JAMA. 1922;79(7):569-570. doi:10.1001/jama.1922.02640070057023.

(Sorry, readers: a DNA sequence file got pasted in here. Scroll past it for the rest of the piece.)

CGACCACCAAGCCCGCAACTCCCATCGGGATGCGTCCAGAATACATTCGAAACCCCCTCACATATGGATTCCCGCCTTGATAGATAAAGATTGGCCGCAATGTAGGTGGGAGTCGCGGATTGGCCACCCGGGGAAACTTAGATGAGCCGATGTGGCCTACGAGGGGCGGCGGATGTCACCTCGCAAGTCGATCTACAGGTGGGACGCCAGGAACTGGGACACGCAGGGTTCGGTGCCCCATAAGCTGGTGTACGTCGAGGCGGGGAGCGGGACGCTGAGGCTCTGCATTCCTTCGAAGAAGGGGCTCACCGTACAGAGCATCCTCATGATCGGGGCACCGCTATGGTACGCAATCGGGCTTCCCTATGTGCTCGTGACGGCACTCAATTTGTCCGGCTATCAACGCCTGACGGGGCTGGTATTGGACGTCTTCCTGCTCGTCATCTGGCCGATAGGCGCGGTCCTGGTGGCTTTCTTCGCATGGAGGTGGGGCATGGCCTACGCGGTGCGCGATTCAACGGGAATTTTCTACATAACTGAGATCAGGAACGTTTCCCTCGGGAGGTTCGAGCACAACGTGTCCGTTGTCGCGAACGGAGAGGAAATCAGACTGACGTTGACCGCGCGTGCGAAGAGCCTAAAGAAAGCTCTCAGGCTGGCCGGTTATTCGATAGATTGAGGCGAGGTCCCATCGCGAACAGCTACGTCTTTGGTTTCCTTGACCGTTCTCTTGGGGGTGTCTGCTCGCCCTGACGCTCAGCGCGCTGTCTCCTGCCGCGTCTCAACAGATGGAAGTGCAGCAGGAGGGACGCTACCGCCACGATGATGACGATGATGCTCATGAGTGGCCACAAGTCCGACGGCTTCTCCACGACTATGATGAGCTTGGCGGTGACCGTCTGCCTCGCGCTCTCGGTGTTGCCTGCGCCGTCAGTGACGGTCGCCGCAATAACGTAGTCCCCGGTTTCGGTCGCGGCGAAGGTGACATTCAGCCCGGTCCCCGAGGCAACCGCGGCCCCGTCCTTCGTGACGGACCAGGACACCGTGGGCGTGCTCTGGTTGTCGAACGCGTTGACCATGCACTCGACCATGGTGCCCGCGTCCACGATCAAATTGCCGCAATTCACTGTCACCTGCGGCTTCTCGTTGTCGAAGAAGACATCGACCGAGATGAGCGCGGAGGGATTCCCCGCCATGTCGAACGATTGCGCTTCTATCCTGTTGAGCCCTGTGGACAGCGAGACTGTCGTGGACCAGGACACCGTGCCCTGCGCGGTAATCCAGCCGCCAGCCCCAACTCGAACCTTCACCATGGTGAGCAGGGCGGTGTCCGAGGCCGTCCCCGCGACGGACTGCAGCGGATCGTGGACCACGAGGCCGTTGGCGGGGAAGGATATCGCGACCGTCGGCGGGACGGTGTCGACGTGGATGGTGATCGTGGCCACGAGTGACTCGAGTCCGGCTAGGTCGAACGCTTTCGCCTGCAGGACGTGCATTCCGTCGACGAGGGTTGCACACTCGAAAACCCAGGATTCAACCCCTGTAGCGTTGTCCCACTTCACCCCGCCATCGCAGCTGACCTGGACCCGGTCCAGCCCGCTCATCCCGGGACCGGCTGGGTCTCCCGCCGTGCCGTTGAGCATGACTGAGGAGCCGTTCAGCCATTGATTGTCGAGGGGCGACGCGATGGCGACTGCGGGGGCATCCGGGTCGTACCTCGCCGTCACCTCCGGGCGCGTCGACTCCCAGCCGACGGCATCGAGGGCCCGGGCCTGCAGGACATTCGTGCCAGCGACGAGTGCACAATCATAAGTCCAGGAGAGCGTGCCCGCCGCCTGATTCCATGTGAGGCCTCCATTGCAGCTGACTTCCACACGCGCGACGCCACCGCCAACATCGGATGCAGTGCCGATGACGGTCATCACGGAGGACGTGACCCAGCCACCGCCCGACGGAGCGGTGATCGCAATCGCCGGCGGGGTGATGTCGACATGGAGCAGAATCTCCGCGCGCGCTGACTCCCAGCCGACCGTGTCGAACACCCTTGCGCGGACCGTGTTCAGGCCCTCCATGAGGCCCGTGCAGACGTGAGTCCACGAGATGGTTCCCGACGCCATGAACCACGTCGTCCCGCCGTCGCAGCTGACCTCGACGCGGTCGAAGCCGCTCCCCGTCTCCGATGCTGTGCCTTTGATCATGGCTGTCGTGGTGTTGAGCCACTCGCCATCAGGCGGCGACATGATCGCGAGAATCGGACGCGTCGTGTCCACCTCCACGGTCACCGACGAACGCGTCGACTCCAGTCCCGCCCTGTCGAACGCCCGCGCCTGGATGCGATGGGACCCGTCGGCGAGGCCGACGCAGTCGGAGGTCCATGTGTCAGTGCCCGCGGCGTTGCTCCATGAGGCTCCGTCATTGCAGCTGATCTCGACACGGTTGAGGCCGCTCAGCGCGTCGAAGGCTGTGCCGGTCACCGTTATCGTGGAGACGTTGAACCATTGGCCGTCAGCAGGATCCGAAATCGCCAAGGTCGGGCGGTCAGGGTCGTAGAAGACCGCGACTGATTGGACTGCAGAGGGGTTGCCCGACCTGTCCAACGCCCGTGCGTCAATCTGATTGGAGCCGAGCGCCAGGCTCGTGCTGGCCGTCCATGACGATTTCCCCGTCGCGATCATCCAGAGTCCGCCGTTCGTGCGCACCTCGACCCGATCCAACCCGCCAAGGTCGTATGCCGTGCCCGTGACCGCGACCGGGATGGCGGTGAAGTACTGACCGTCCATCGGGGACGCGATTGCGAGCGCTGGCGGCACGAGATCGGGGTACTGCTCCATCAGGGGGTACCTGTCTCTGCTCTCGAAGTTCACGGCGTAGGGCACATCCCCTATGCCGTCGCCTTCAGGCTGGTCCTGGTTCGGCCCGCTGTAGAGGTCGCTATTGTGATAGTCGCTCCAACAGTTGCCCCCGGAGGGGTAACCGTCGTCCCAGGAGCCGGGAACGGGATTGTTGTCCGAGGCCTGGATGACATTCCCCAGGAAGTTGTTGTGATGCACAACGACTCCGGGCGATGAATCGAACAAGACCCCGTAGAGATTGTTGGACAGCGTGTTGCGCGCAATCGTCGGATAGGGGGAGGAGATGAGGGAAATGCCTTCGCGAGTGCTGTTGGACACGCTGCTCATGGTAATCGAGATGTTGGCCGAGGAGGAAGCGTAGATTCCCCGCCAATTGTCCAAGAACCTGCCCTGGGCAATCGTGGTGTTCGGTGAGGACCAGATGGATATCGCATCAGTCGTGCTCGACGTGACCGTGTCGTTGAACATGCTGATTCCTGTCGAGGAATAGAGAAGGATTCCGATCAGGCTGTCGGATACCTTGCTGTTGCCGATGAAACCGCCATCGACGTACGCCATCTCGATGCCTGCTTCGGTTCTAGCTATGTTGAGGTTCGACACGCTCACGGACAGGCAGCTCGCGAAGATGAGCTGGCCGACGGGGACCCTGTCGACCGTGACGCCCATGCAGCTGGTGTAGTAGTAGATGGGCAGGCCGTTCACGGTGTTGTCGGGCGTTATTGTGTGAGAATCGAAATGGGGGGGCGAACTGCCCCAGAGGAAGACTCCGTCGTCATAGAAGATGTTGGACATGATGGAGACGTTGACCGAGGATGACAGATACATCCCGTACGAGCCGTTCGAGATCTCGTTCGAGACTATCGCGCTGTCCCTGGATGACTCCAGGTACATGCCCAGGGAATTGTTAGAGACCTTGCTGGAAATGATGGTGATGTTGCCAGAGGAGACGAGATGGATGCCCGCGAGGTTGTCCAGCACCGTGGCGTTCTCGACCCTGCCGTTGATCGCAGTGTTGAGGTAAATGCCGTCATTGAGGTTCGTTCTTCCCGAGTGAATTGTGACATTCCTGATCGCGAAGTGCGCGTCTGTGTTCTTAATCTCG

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Spread of Cocain Traffic  About a year ago, Dr. Courtois-Suffit, a medicolegal expert, presented, in collaboration with Dr. René Giroux, a communication to the Academy of Medicine on the inadequacy of the law of July 12, 1916, in connection with the campaign against cocainomania (The Journal, Aug. 20, 1921, p. 633). In the meantime, Suffit and Giroux have pursued still further interesting investigations on the traffic in cocain. The number of arrests on the charge of trafficking in cocain has increased four-fold, from fifty-three in 1916 to 212 in 1921.In order to escape the vigilance of the police, traffickers in cocain have, of late, invented a number of schemes, some of them quite ingenious. They sell the drug in counterfeit wristwatches, medallions, or powder boxes with a double bottom. Some go about as truckers, selling tangerines containing a supply of cocain; others offer for sale artificial flowers which have


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